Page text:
Evolution of the Human Genome: Adaptive Changes

Abstract

The study of human evolution is of interest to many both for the potential it has to improve our understanding of heritable disease, as well as for the possibility of illuminating evidence for adaptations that may help to tell the story of our origin. But uncovering evidence of positive selection at the genetic level has been a challenge. It remains unclear how much of the human genome has been affected by positive selection, what the main mechanism of selection is, and what types of patterns we should be looking for to identify adaptations. With whole‐genome sequencing and high performance computation, we are quickly shifting to a field in which data is no longer a limiting factor. Here we will discuss the progress that has been made towards these ends, explore the best examples of human‐specific adaptations to date, and discuss the implications of these findings within the context of classical population genetic theory.

Key Concepts:

  • An abundance of genomic data allows for a genotype‐first approach to discover selection in humans.

  • Ancient hominin genomic sequences provide a nearer outgroup to humans than chimpanzee, and therefore can help elucidate selective targets in humans.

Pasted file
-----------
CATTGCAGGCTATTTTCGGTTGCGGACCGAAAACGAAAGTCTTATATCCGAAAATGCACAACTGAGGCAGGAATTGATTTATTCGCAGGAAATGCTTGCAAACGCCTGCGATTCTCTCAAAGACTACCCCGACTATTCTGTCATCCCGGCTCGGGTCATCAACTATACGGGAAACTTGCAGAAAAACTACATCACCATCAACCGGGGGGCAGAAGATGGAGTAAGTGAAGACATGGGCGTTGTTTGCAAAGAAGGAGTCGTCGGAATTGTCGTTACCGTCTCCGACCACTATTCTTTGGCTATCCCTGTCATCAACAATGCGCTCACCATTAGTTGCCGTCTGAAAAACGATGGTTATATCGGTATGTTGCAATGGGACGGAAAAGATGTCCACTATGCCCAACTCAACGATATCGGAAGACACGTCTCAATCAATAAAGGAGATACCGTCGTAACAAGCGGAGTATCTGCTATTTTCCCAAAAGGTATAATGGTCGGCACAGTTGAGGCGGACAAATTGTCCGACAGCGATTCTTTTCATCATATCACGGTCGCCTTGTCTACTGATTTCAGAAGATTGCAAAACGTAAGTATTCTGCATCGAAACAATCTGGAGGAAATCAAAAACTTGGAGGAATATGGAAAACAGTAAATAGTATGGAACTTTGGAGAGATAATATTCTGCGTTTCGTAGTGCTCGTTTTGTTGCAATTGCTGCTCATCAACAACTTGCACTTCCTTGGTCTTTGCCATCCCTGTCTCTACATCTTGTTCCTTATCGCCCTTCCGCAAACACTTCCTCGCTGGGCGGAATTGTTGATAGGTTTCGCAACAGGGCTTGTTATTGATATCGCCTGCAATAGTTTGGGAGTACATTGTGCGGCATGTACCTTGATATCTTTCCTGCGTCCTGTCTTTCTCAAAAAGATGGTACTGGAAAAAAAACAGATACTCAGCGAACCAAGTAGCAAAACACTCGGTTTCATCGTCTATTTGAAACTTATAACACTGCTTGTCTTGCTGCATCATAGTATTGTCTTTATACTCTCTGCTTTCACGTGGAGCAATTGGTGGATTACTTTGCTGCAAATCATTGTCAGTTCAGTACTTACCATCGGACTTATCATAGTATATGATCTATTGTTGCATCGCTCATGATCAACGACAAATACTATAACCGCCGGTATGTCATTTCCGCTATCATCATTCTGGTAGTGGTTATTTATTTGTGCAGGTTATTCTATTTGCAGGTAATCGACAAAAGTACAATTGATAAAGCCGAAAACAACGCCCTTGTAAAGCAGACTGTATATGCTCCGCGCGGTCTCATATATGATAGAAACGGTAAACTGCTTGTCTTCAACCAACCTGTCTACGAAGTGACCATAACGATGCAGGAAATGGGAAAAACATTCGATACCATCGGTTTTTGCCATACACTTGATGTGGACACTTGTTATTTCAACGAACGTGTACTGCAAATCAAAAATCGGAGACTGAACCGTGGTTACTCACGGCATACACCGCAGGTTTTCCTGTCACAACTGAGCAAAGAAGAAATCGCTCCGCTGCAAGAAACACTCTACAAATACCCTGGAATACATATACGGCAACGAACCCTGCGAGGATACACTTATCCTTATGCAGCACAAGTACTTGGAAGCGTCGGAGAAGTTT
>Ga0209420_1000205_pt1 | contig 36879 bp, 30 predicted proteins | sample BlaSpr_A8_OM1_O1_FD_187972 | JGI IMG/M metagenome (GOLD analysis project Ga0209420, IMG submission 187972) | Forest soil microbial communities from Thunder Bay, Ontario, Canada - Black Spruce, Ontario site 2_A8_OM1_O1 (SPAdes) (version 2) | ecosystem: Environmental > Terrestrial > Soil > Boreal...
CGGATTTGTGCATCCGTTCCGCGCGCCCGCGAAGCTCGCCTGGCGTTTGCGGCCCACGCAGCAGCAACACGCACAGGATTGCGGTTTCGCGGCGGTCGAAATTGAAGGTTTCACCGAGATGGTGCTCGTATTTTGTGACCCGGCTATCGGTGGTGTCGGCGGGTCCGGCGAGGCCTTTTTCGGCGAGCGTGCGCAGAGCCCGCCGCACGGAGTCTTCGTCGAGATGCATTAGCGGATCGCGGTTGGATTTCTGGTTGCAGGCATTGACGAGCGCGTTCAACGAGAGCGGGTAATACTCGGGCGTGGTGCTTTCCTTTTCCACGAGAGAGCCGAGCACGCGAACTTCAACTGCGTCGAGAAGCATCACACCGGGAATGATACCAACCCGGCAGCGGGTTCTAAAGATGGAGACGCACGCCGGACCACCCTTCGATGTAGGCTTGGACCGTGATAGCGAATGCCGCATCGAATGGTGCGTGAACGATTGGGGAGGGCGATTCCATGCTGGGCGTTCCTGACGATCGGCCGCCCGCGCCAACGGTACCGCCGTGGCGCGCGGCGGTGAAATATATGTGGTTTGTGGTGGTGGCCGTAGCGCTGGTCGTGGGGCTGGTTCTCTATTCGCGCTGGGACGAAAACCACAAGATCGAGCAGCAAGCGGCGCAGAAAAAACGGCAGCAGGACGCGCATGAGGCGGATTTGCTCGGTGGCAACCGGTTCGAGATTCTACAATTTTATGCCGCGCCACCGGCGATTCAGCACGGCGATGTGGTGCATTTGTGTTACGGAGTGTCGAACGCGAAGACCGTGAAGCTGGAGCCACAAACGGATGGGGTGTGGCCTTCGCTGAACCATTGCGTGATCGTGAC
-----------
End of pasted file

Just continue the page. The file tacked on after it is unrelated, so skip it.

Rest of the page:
• Hard sweeps may have been rare in human evolution, whereas soft sweeps are a much more likely mechanism of selection.

  • The genomic signatures of sweeps, background selection, and demography all look similar and can be difficult to distinguish.

  • Genomic scans for selection make use of various signatures of selection and they rarely identify overlapping targets.

  • More accurate modelling of selection in humans is needed to find true signals of selection.

Keywords: ancient hominin genomes; demography; genome scans; hitchhiking; human adaptation; human evolution; selective sweeps; soft sweeps

Figure 1.

Phylogeny of the great apes and approximate divergence times. Branches are not drawn to scale. The Neanderthal and Denisova branches are intentionally truncated to indicate extinct versus extant.

Figure 2.

The hitchhiking effect. Each grey or red line represents a chromosome from a single individual. (a) A beneficial mutation arises in the population and is closely linked to a neutral allele. (b) As the mutation rises in frequency, it brings with it linked neutral alleles. Only alleles that recombine onto the beneficial haplotype are not lost from the sample. (c) After the sweep is completed the closely linked allele is fixed. Thus only high frequency alleles that have ‘hitchhiked’ with the beneficial mutation are visible as variation within the sample, and subsequent new mutations appear as rare variants.